Global Freedom of Expression

Español العربية

In re: the search content that is stored by premises controlled by Google

Closed Contracts Expression

Key Details

  • Mode of Expression
    Electronic / Internet-based Communication
  • Date of Decision
    April 25, 2017
  • Outcome
    Decision - Procedural Outcome, Motion Denied
  • Case Number
    16-mc-80263-LB
  • Region & Country
    United States, North America
  • Judicial Body
    First Instance Court
  • Type of Law
    Criminal Law
  • Themes
    Privacy, Data Protection and Retention
  • Tags
    Search Warrant, Google

Content Attribution Policy

Global Freedom of Expression is an academic initiative and therefore, we encourage you to share and republish excerpts of our content so long as they are not used for commercial purposes and you respect the following policy:

  • Attribute Columbia Global Freedom of Expression as the source.
  • Link to the original URL of the specific case analysis, publication, update, blog or landing page of the down loadable content you are referencing.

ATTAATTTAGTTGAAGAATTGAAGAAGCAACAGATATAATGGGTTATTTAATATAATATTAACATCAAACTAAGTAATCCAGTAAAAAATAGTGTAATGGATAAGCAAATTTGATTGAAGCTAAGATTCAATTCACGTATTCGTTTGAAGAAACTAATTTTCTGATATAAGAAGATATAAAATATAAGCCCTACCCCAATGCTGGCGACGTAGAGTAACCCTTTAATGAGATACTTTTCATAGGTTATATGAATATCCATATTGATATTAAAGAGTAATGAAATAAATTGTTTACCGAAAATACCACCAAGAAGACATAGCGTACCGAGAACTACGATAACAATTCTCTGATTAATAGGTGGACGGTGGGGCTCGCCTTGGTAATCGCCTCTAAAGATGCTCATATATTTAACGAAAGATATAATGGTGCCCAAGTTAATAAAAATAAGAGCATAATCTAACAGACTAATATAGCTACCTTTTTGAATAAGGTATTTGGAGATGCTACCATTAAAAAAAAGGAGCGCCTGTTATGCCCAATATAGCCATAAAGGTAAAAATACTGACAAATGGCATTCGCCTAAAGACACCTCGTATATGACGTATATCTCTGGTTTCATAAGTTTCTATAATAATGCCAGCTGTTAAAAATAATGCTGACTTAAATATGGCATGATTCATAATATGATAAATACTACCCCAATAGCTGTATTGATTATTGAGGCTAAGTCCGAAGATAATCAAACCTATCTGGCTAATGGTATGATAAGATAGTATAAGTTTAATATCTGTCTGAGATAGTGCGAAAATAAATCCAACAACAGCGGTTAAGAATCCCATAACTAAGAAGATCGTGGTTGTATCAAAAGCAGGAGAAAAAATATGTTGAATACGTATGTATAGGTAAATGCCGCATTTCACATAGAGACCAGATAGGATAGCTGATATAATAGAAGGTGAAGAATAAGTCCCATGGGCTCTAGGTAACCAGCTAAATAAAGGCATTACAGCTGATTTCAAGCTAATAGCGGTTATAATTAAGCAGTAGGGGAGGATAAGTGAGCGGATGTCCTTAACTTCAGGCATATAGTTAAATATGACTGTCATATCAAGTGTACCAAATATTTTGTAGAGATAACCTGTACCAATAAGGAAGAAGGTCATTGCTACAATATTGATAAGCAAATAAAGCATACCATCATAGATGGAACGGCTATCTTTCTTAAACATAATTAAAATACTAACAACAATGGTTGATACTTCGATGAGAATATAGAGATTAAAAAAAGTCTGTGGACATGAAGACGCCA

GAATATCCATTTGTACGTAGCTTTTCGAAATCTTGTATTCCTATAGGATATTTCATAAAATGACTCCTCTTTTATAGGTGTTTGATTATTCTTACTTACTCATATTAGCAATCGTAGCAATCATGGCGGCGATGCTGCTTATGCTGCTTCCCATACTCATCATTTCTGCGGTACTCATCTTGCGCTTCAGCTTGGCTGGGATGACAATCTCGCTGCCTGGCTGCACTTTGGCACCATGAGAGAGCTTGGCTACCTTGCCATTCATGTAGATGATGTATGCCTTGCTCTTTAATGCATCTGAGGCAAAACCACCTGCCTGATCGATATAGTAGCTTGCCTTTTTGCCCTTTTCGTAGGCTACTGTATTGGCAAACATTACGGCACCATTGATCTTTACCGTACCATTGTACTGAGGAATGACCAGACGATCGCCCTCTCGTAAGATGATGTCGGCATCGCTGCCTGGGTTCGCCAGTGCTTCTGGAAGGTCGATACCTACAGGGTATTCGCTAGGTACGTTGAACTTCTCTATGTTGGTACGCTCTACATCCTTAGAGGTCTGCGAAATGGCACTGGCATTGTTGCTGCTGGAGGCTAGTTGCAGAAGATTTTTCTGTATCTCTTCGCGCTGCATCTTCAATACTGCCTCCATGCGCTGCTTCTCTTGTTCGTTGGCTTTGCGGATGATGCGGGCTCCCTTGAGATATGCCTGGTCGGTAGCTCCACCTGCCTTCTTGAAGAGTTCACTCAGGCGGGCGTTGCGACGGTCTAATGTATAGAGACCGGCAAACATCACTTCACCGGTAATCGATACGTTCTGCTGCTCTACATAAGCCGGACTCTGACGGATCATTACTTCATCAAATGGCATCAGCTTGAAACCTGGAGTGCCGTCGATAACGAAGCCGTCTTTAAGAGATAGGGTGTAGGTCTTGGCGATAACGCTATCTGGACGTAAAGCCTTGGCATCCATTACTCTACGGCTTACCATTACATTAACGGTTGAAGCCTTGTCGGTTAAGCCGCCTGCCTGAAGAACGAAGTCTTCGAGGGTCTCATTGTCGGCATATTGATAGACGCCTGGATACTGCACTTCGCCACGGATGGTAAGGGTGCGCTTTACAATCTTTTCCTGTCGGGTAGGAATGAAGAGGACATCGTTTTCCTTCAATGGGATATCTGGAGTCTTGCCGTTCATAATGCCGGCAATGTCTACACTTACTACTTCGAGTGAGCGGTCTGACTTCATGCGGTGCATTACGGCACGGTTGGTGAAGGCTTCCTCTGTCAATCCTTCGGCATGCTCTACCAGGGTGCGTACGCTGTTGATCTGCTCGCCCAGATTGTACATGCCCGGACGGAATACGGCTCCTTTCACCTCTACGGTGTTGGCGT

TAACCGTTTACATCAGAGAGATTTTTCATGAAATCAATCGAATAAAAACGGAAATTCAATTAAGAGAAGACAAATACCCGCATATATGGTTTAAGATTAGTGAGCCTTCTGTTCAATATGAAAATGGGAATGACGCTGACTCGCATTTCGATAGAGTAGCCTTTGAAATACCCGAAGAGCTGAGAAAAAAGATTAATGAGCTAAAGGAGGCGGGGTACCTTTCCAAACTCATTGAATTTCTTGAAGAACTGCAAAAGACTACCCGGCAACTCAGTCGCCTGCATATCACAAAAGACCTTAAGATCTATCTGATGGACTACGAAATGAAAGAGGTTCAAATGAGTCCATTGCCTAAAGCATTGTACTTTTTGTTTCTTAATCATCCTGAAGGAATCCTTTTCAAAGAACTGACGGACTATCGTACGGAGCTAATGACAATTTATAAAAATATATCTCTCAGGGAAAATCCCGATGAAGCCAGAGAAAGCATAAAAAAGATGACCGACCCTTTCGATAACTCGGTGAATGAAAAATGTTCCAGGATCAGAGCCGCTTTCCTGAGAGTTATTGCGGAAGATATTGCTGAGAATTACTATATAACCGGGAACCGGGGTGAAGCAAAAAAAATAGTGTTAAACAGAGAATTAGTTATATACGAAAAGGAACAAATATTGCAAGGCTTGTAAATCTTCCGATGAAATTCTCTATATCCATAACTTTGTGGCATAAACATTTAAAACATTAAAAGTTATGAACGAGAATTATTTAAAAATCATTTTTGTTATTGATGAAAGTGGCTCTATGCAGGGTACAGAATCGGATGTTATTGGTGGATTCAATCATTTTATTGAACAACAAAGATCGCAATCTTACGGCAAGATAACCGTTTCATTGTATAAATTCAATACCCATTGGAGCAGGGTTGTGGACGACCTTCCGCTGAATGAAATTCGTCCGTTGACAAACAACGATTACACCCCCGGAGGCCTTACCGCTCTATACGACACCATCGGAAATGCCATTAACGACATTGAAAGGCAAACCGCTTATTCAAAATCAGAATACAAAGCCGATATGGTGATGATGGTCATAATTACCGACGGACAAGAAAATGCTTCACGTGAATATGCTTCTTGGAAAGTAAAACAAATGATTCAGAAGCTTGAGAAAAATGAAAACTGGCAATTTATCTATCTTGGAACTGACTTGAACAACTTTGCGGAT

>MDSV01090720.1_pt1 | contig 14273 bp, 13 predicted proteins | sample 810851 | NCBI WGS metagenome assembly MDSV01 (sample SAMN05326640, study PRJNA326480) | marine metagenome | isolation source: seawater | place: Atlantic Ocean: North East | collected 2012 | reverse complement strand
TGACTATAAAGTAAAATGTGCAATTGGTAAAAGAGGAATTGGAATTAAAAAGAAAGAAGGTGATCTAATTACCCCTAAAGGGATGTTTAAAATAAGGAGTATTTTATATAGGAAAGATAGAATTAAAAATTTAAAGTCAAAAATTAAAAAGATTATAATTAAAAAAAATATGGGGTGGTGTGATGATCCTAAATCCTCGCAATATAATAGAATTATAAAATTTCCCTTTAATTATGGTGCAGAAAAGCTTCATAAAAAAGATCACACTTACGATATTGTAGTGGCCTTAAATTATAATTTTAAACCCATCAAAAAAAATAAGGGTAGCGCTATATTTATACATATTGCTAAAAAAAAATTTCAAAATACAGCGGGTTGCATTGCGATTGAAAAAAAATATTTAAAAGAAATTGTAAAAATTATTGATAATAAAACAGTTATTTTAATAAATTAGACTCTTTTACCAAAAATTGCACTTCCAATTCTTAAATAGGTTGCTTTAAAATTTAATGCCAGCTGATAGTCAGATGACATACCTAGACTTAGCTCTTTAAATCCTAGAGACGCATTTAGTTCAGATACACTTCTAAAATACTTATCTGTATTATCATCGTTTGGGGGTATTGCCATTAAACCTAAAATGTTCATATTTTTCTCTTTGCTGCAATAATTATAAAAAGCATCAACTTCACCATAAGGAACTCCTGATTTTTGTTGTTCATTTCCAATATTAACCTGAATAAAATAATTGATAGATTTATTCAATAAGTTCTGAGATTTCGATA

Attribution, copyright, and license information for media used by Global Freedom of Expression is available on our Credits page.

Case Analysis

Case Summary and Outcome

The United States District Court for the Northern District of California ordered Google to turn over all electronically stored information subject to a search warrant, including the information that was stored electronically abroad. The Court reasoned that the Stored Communications Act regulates information in the service provider’s – Google’s – possession and because Google is headquartered in the U.S.  and the information will be accessed there, the disclosure was a domestic application of the SCA. It was irrelevant where the information was “stored”.

 


Facts

The government applied for a search warrant for Google to produce content related to email accounts of its users. Google provided all material that was “in the United States” but moved to quash as to the remaining information, arguing that the government cannot access material that is stored abroad and that the information was not located where the search warrant indicated.


Decision Overview

The Court ordered Google to produce all information subject to the search warrant and denied its motion to quash.

The second issue, whether the information existed in the locations specified in the search warrant, was dealt with in an earlier order by the Court, so the Court confined its review to the remaining dispute, namely whether Google could access information stored outside the U.S. Google argued that due to the decision in the Second Circuit in the Microsoft case, the Court could not compel disclosure, while the government countered this was authorized under the Stored Communications Act (“SCA”).